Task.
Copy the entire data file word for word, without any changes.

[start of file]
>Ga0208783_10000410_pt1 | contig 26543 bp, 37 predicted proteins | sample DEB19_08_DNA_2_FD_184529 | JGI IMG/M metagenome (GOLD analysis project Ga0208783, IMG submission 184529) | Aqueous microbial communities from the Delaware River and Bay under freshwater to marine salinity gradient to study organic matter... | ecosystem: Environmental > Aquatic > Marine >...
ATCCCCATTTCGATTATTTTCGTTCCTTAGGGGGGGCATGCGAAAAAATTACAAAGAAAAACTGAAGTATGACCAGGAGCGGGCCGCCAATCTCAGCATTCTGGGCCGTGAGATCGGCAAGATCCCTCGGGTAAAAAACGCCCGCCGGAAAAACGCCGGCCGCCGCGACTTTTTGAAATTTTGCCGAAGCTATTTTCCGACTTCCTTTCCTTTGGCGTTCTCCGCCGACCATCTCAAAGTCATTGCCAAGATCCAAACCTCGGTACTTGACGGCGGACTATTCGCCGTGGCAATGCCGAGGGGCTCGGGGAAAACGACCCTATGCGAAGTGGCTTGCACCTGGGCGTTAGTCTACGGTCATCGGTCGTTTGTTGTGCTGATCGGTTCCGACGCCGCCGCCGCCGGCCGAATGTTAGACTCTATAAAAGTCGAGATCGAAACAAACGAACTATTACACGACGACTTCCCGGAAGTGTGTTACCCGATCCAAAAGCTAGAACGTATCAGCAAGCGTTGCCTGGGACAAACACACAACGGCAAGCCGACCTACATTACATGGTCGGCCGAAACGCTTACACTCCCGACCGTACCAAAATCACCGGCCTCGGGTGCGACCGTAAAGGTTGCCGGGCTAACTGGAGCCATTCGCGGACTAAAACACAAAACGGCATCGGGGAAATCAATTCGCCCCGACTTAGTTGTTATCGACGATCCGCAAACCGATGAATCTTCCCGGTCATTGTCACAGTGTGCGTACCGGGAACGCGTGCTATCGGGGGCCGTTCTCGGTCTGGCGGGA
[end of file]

>Ga0208783_10000410_pt1 | contig 26543 bp, 37 predicted proteins | sample DEB19_08_DNA_2_FD_184529 | JGI IMG/M metagenome (GOLD analysis project Ga0208783, IMG submission 184529) | Aqueous microbial communities from the Delaware River and Bay under freshwater to marine salinity gradient to study organic matter... | ecosystem: Environmental > Aquatic > Marine >...
ATCCCCATTTCGATTATTTTCGTTCCTTAGGGGGGGCATGCGAAAAAATTACAAAGAAAAACTGAAGTATGACCAGGAGCGGGCCGCCAATCTCAGCATTCTGGGCCGTGAGATCGGCAAGATCCCTCGGGTAAAAAACGCCCGCCGGAAAAACGCCGGCCGCCGCGACTTTTTGAAATTTTGCCGAAGCTATTTTCCGACTTCCTTTCCTTTGGCGTTCTCCGCCGACCATCTCAAAGTCATTGCCAAGATCCAAACCTCGGTACTTGACGGCGGACTATTCGCCGTGGCAATGCCGAGGGGCTCGGGGAAAACGACCCTATGCGAAGTGGCTTGCACCTGGGCGTTAGTCTACGGTCATCGGTCGTTTGTTGTGCTGATCGGTTCCGACGCCGCCGCCGCCGGCCGAATGTTAGACTCTATAAAAGTCGAGATCGAAACAAACGAACTATTACACGACGACTTCCCGGAAGTGTGTTACCCGATCCAAAAGCTAGAACGTATCAGCAAGCGTTGCCTGGGACAAACACACAACGGCAAGCCGACCTACATTACATGGTCGGCCGAAACGCTTACACTCCCGACCGTACCAAAATCACCGGCCTCGGGTGCGACCGTAAAGGTTGCCGGGCTAACTGGAGCCATTCGCGGACTAAAACACAAAACGGCATCGGGGAAATCAATTCGCCCCGACTTAGTTGTTATCGACGATCCGCAAACCGATGAATCTTCCCGGTCATTGTCACAGTGTGCGTACCGGGAACGCGTGCTATCGGGGGCCGTTCTCGGTCTGGCGGGA